I’m speaking a somewhat baffling mixture of Czech and German; German is spoken between the adults, German between the father and the children, and Czech between the mother and children, as the kids understand both. It kind of makes me sad that I don’t speak Czech at home with my mum anymore; we keep forgetting. It’s quite comforting though, to speak it here! If I don’t remember a word in German, I’ll usually know it in Czech, and sometimes vice versa. My host reminds me a lot of my mum and my aunt in terms of speech mannerisms in Czech!
This morning (after another rather bizarre dream about my ex, WHY? JUST STOP!) I woke up at around 6, having gotten a good night’s sleep, and I just faffed around for a while before getting up to have breakfast with the family from around 7am. The house became a complete flurry of activity at this point, as the girls were getting ready for school and preschool. The family doesn’t have a car, and so though the elder daughter walks to school, someone has to cycle with her sister to “lesni skolka”, (Czech) the preschool she attends in the woods about 3km away. We started on clearing out and cleaning the kitchen shelves (no small task!).
My host and the youngest child had a nap whilst I cleared the garden of weeds and dead flowers (surprisingly satisfying), and swept the front patio. We had some lunch, and then I checked my emails and Facebook quickly before the eldest girl came back from school, and my host headed out on her bike to collect the younger from pre-school. I headed out for a walk in the woods and fields nearby. I was out for a couple of hours, and realised that the surrounding area is absolutely beautiful!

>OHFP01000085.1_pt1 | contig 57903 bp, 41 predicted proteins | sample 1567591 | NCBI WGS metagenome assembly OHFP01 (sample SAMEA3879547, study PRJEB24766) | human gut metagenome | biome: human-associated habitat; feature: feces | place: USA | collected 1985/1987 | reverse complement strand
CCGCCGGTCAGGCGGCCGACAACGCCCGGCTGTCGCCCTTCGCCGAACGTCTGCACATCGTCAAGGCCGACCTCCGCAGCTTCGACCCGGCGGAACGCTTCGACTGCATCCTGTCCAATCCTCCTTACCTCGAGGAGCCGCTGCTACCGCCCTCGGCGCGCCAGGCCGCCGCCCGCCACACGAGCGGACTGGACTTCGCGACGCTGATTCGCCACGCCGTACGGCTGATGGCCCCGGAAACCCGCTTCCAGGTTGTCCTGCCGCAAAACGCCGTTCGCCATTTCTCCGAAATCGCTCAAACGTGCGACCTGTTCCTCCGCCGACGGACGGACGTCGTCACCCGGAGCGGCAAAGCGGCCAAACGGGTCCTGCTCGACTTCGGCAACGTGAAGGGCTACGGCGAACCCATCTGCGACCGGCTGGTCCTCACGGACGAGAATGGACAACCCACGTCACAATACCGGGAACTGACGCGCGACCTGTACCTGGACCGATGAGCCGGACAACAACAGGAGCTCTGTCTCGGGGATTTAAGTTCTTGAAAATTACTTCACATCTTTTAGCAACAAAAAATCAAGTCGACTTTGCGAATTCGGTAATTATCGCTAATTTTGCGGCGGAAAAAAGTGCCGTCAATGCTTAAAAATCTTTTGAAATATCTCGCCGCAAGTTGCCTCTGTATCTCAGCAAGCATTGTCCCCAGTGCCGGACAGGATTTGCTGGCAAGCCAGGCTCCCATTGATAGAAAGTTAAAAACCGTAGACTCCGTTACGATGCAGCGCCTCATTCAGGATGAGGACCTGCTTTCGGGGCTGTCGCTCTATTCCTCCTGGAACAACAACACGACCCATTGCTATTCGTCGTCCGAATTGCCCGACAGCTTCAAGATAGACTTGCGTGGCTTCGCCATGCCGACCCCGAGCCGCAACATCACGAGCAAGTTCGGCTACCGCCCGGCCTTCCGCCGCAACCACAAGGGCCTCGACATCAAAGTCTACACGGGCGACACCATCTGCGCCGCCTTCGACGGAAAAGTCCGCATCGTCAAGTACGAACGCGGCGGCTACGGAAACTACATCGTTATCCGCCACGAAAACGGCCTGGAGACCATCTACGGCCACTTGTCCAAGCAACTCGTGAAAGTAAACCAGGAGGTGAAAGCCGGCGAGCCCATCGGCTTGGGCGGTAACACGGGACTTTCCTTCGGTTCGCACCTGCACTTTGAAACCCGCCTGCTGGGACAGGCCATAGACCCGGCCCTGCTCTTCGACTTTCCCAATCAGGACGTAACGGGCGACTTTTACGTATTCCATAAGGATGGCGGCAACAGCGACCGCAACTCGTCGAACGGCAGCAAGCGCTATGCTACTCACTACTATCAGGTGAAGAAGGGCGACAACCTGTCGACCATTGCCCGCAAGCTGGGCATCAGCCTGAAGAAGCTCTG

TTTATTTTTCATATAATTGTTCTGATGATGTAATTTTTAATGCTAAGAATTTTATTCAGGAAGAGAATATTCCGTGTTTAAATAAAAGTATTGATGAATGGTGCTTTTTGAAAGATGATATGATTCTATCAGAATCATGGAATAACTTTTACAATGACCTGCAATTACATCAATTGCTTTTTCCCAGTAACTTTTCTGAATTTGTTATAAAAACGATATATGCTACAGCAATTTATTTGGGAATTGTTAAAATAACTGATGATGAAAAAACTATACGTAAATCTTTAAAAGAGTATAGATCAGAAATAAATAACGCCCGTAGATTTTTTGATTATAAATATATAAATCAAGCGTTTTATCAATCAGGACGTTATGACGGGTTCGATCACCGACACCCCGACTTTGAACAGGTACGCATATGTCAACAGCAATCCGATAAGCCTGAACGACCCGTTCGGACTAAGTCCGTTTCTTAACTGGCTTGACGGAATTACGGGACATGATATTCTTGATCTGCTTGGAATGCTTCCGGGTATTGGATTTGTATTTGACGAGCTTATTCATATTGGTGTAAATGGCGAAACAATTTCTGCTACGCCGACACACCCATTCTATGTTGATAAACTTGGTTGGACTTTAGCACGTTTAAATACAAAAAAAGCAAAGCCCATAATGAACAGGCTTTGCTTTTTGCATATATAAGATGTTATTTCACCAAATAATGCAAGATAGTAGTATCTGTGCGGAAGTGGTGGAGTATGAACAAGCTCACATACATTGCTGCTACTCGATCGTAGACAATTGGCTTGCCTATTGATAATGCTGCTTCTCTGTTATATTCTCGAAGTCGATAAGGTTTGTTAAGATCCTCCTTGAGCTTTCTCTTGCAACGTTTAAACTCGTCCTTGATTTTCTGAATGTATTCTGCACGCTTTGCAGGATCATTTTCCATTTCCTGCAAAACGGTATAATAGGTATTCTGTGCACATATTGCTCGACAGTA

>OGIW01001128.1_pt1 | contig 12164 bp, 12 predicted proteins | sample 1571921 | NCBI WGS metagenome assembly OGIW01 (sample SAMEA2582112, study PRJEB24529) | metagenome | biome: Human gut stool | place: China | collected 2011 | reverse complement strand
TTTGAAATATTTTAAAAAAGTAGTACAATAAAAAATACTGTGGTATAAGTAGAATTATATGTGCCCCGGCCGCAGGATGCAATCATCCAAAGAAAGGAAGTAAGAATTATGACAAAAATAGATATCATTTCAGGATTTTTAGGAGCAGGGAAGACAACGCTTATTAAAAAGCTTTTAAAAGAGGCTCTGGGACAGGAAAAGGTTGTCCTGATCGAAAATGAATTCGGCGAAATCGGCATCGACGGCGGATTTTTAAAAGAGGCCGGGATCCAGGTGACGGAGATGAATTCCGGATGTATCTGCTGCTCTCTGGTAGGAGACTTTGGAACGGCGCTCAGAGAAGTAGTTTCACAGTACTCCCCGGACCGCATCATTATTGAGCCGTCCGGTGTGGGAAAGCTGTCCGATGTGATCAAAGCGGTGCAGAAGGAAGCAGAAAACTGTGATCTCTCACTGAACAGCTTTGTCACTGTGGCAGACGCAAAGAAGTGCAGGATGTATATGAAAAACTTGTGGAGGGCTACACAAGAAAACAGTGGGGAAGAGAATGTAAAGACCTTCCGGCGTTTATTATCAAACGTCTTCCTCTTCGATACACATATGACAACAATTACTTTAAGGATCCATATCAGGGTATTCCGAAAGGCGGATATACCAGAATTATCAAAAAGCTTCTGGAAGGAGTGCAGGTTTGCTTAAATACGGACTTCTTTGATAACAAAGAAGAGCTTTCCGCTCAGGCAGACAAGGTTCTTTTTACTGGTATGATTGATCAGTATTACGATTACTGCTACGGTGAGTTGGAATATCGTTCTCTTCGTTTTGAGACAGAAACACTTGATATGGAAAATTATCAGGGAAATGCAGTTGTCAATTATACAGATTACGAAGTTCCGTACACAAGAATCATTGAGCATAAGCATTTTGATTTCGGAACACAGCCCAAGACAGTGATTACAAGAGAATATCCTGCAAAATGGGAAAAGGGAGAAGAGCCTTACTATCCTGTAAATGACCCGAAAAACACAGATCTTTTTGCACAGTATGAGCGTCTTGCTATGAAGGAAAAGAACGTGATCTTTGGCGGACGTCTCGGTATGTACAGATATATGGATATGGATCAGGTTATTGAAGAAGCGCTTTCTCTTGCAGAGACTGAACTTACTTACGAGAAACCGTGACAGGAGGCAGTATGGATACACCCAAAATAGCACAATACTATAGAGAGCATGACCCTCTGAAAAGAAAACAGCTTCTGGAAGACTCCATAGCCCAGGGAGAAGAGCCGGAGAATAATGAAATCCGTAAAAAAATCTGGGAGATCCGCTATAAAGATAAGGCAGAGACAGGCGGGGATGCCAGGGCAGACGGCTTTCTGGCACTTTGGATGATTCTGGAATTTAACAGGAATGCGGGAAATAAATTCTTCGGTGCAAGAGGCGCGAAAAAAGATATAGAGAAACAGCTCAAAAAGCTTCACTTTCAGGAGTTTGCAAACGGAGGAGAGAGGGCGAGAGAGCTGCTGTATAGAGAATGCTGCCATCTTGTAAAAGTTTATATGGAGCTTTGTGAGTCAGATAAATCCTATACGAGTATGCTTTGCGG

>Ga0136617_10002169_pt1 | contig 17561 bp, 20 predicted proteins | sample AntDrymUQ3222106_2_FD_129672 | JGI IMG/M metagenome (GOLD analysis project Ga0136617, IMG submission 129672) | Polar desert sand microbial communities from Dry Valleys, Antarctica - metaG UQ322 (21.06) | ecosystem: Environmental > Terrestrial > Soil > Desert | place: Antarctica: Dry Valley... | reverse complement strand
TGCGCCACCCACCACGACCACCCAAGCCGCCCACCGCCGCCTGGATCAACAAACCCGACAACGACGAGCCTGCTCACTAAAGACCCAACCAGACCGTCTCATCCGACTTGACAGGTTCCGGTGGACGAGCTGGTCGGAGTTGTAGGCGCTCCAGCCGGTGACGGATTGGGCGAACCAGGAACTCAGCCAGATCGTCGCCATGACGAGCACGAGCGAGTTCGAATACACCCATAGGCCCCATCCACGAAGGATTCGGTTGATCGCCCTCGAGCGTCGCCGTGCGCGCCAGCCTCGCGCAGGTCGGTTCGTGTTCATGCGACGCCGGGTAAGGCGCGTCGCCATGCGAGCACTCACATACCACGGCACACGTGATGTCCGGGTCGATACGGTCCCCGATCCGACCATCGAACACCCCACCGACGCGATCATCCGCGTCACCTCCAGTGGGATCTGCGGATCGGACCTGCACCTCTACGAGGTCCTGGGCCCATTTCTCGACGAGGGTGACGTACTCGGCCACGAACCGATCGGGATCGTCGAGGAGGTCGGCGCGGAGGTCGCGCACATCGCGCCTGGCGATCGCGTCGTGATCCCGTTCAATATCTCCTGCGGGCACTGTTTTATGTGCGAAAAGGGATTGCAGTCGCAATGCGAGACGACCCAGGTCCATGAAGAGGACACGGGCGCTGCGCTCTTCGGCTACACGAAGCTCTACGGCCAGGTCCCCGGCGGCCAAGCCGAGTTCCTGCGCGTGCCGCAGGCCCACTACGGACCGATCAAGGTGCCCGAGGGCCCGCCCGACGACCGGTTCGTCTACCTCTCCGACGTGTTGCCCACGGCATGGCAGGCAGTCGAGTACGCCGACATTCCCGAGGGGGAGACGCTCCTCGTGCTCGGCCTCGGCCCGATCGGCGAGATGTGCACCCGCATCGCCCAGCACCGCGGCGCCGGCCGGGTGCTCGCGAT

The Bavarian forests really are fairytale country. The weather has been lovely for the last couple of days and though I wore a hoodie and scarf, I quickly realised I didn’t need it. It’s the lambing season, and I saw some of the local farmers out shepherding their animals through the fields. It only took about half an hour before I was away from the town and into the forest, so quiet that it was a surprise to ever see anyone else walking, which I did only a couple of times. I’m considering going for a run there in the next couple of days… Eh, who am I kidding? I won’t go for a run. I’m tired enough!